On the other hand, if you don’t start a workplace pension until later on in life, it might feel like you’re taking a pay cut because you’ll suddenly see a fall in your take-home pay, and you’ll have to start finding money to save that you’d previously been able to spend.
If you delay saving for a pension, you’ll probably have to pay in a lot more each month to get to where you’d have been if you had started early.
You won’t have enjoyed the benefit of compound growth, and you’ve got much less time to build up the savings pot you’re aiming for.
Starting early, however, means you can pay in less for longer and still see the benefits when you retire.
Starting to save early doesn’t just give you a better chance of a comfortable retirement – it also increases the chance of being able to retire early.
The sooner you start, the more likely you’ll be able to retire early and enjoy the advantages of your disciplined pension planning.
When it comes to saving for a pension, there are some basic steps you can take that should make the whole process much easier.
Set your goal
An independent financial adviser can help you with this. Your goals and plans in life can change, but it’s worth speaking to an experienced expert who can help you decide what sort of retirement income you want to aim for.
You can always tweak your plans and strategy later on, but having a goal is important.
Work out your budget
Work out what you can afford to save. Don’t overstretch yourself, and consider your current financial commitments plus other life stages you may want to save for, such as a deposit for your first property.
Workplace pension options
If you are enrolled in a workplace pension, you may be able to increase your contributions. A strategy often used is to increase your contributions by 0.5-1% every time you get a pay rise.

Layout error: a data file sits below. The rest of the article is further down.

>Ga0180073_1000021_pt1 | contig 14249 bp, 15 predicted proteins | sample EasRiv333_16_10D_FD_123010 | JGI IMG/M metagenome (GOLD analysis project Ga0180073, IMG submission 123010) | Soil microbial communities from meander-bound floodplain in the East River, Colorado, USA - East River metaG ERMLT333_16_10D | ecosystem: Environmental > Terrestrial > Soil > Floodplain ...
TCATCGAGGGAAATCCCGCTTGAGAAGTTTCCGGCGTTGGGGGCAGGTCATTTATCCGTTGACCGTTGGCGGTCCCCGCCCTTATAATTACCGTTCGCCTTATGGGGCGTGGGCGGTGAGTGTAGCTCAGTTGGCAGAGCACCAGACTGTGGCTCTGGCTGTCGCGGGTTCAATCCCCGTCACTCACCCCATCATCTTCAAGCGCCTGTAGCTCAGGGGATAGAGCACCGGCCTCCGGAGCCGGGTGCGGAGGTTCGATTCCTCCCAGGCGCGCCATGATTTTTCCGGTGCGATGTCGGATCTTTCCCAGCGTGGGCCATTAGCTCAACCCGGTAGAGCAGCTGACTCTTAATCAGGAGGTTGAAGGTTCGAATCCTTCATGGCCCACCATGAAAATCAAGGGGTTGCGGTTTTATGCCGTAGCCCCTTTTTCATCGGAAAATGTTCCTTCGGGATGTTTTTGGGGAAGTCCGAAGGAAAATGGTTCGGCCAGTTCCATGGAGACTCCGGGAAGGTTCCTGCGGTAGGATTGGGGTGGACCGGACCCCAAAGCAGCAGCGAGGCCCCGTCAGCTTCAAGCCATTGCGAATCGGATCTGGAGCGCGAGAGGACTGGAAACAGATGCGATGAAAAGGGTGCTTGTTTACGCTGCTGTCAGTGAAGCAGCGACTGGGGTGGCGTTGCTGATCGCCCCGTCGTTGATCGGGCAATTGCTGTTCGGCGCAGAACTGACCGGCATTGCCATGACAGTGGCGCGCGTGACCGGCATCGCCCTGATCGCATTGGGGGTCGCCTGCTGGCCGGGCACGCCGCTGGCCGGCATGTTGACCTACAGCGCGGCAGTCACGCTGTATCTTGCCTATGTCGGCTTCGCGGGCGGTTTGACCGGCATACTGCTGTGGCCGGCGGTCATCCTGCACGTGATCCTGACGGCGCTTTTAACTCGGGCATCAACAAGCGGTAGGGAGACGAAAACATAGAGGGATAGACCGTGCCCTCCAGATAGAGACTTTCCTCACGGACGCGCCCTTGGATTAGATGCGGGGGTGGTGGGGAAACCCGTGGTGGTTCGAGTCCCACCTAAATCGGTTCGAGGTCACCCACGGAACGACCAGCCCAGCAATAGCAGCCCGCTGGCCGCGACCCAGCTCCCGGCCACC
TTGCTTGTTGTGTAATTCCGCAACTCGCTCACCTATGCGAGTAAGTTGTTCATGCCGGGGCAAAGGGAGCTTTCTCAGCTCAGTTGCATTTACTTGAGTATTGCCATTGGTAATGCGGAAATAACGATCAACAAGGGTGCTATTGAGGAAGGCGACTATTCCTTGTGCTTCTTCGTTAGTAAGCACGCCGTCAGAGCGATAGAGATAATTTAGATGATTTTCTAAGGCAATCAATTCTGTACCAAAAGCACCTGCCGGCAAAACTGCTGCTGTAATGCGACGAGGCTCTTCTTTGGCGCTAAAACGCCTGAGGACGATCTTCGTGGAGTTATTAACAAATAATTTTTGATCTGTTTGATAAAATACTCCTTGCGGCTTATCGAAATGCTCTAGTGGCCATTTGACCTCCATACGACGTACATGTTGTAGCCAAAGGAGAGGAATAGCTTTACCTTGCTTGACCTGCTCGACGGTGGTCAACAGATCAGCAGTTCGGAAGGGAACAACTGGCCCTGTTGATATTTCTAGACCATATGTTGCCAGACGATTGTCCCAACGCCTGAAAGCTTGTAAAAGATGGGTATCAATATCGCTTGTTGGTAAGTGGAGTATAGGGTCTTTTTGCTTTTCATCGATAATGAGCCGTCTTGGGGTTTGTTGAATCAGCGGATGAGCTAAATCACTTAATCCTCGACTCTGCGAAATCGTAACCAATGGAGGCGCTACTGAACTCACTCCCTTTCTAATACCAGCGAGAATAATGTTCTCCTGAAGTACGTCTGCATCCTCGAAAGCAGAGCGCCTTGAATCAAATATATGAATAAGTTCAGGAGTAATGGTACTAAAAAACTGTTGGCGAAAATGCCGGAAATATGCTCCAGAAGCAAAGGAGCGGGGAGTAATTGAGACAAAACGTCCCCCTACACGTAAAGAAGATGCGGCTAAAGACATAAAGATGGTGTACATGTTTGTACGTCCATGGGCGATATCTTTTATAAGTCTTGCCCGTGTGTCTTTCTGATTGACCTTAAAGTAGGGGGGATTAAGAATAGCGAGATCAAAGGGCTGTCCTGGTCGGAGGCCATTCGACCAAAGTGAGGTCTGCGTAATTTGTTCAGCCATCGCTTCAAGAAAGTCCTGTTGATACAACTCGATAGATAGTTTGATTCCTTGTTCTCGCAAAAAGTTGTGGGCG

Consider a LISA
If you want to save for your first property and you’re aged between 18 and 40, you can open a Lifetime ISA (LISA). You can pay up to £4,000 a year into a LISA, and the Government will top it up with a bonus equivalent to 25% of what you save.
You can keep contributing until you turn 50, so you can get up to an additional £32,000 from the Government if you pay in the maximum amount from when you turn 18.
If you don’t use the money for a deposit on your first home, you’ll have to leave it in the LISA until you turn 60 (unless you are prepared to pay a penalty for early withdrawal), so a LISA can be a way of putting aside money for later life.
Stick to your plan
The sooner you start saving for a pension, the better your options will likely be. Once you’ve done the hard work by starting your pension saving, try to maintain discipline and keep putting away regular amounts.
If your life goals change, speak to an independent financial adviser who can help you with your options.
There are no guarantees with any sort of investing, but by starting to save for a pension at an early age, you have a number of things in your favour.
Your money has a lot longer to grow and can benefit from compound growth. You’ll be at less risk of suffering from big market shocks as your money will be invested over a long period. Even if there are fluctuations, you should have plenty of time for your investments to recover.
Thinking about retirement planning and starting a pension is among the most important financial things you can do.
At Alan Boswell Group, we have friendly, experienced independent financial advisers who can guide you through every stage of the process, including helping you work out how much you need to retire.
Contact us on 01603 967967 to find out more.
Please note, the value of an investment and any income from it can go down as well as up and you might not get back the original amount invested. The past is not a guide to the future.
The value of tax benefits depends on your individual circumstances and the laws concerning these can change.